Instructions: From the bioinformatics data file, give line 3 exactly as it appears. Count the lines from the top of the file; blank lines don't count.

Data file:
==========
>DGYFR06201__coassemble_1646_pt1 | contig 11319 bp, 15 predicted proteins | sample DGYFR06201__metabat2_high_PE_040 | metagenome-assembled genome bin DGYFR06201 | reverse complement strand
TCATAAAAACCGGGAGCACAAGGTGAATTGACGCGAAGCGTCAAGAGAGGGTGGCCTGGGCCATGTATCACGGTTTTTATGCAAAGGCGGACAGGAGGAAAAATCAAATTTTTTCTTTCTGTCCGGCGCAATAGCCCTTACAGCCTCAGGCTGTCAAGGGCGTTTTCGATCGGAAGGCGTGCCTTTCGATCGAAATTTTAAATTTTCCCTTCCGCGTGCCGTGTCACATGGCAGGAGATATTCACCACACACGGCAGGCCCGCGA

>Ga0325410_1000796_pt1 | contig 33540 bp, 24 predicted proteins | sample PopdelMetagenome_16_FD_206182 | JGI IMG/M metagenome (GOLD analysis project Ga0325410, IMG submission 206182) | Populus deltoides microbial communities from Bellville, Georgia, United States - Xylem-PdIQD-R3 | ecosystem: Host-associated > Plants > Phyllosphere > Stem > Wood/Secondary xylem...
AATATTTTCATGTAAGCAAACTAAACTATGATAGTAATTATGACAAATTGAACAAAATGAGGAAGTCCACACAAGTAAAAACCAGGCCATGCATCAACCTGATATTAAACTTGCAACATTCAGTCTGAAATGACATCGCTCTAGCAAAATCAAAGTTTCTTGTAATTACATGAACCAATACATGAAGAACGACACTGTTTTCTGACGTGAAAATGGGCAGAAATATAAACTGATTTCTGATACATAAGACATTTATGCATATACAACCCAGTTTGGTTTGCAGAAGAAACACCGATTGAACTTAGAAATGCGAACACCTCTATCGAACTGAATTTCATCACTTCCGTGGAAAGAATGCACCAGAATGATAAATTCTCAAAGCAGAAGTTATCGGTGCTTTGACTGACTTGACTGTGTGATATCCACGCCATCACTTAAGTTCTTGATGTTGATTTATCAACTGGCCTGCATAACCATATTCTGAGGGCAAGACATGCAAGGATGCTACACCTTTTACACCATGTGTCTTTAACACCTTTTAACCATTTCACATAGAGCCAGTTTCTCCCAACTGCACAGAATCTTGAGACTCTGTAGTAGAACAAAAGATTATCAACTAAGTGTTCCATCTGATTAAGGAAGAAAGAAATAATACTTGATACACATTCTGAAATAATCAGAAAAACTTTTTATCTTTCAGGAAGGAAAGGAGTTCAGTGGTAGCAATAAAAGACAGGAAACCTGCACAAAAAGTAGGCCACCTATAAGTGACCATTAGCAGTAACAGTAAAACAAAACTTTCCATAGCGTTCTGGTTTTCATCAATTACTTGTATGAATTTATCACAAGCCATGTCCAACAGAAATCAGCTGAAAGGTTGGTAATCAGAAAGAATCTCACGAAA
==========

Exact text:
>Ga0325410_1000796_pt1 | contig 33540 bp, 24 predicted proteins | sample PopdelMetagenome_16_FD_206182 | JGI IMG/M metagenome (GOLD analysis project Ga0325410, IMG submission 206182) | Populus deltoides microbial communities from Bellville, Georgia, United States - Xylem-PdIQD-R3 | ecosystem: Host-associated > Plants > Phyllosphere > Stem > Wood/Secondary xylem...